Tampa, FL. Personalization is fueling the demand for innovation, according to Dr. Vida Ilderem, Intel Labs vice president and director of Integrated Computing Research (ICR). Delivering the keynote address at the International Microwave Symposium, she likened data to the new oil as driver of innovation. A key aspect is that more sensors are acquiring new type of data, yielding rich area for innovation. Possibilities extend beyond email and social networking to embrace DNA sequencing and the proliferation of sensors.
She cited the evolution of print media to the point where we can now edit and distribute our own data and even provide animation—that capability is leading to a new realm of digital story telling. We are now dealing with two types of data—personal social data and fixed Internet of Things (IoT) sensor data. But regardless, traffic is now mostly video—and is expected to increase up to 25x between 2012 and 2017.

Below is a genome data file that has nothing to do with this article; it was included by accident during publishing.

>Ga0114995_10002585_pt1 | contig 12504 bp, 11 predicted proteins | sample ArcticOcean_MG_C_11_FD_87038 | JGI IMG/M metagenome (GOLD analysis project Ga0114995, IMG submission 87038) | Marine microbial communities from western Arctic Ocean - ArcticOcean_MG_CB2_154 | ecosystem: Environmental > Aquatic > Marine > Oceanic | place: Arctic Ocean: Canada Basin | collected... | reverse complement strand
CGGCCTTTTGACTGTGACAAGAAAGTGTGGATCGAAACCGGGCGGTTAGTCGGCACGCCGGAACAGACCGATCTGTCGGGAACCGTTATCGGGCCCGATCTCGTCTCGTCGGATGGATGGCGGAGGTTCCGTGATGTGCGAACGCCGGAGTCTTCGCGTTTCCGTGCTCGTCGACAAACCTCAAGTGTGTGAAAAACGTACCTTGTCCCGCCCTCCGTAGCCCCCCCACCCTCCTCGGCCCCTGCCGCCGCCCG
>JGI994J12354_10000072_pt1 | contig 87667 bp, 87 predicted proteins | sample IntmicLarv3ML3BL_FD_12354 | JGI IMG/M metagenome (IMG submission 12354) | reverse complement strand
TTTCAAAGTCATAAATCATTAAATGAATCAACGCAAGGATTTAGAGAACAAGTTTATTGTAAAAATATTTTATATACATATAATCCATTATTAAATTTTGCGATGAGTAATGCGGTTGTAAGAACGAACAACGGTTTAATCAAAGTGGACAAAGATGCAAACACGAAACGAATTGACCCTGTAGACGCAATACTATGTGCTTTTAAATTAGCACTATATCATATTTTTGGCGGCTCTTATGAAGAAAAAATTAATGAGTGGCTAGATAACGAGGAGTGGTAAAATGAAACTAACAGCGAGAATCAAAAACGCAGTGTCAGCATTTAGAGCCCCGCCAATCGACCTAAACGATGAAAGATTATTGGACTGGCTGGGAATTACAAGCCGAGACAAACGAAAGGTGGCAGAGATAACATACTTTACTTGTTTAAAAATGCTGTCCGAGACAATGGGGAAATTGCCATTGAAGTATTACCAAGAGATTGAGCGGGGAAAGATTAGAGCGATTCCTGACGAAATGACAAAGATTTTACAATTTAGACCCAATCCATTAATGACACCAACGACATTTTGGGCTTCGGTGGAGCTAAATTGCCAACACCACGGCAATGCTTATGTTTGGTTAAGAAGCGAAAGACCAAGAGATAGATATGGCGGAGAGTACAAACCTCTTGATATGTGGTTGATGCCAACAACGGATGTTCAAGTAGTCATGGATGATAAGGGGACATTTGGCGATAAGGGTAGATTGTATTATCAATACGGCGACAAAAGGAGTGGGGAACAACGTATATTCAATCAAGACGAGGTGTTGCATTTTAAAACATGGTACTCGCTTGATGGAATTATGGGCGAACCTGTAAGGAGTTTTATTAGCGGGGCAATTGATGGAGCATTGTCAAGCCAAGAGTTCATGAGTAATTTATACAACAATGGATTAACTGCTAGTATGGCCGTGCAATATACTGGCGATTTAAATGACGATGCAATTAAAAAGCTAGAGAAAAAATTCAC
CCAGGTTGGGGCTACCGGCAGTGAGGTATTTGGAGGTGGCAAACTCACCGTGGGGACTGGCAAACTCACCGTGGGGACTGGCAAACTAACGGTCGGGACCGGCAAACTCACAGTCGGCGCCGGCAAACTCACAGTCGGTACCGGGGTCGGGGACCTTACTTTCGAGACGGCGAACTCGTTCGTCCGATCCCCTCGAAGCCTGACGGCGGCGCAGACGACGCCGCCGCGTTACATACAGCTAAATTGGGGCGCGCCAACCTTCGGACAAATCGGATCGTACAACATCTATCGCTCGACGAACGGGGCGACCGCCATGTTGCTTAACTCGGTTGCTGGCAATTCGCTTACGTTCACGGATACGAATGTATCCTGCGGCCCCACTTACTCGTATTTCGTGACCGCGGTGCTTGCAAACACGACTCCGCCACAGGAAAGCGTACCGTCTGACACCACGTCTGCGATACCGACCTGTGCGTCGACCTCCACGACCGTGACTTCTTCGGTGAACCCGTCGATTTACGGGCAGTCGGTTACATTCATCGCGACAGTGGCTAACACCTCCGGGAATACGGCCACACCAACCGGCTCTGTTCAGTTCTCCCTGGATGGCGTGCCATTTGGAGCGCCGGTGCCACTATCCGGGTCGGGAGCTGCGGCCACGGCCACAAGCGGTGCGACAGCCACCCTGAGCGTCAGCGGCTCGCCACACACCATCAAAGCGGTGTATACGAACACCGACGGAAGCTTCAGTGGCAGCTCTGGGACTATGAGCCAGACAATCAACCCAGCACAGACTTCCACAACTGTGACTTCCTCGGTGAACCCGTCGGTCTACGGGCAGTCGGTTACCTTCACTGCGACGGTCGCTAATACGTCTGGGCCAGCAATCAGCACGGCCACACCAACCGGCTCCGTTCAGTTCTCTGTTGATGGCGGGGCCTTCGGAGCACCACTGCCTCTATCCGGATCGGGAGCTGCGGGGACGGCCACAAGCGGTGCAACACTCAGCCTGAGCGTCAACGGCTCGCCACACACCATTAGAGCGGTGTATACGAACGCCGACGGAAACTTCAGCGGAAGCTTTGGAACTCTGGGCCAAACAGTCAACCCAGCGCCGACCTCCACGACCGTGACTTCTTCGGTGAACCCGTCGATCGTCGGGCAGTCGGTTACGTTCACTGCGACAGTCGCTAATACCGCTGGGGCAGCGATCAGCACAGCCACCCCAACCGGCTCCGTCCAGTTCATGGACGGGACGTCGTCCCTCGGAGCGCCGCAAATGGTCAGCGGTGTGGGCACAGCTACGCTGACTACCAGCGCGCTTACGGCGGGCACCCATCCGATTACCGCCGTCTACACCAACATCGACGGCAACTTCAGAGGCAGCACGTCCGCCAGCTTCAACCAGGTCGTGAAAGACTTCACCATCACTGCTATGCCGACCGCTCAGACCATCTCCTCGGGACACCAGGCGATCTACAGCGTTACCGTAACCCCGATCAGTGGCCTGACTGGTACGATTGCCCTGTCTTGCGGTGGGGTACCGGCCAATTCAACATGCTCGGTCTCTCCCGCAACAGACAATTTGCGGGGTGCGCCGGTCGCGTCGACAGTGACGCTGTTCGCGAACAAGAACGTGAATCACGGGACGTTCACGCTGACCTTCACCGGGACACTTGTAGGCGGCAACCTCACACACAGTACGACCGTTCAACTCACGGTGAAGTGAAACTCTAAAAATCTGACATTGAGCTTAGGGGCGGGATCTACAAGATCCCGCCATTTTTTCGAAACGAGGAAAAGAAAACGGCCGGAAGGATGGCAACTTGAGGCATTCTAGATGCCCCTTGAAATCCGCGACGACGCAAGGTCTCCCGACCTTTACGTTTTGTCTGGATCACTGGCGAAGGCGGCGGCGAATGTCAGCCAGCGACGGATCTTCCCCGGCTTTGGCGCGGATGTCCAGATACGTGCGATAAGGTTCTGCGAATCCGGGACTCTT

With the emphasis on video, consumers care about quality of experience (QoE), she said—with inadequate buffering and resolution and wait times of two seconds, consumers will move on.
As data plays an ever larger role in our lives and we rely on more than one device, operators need to keep data moving in real time. As cost comes down, there are big opportunities for more usage of unstructured data.
Opportunities lie in intelligent devices (addressable and connected), systems of systems, and analytics. She called for innovation to address the need for high data rates and the ability to handle bursty data at low power. Emerging 5G technologies will need to offer more capacity with low power and low latency. Moreover, dense urban areas will need dynamic antenna systems for enhanced QoE.
Further, she noted that emerging device-to-device communications will benefit from massive MIMO and millimeter-wave technologies and the emergence of digital radio. She urged attendees to exploit the computational power of radio, adding that security needs to be thought about upfront.
She ended her presentation with a video description of vibrant data—for example, a consumer wants to see concert connects with pilot who can convey her 250 miles to venue.
“We can't begin to imagine the possibilities of the new digital society,” she concluded.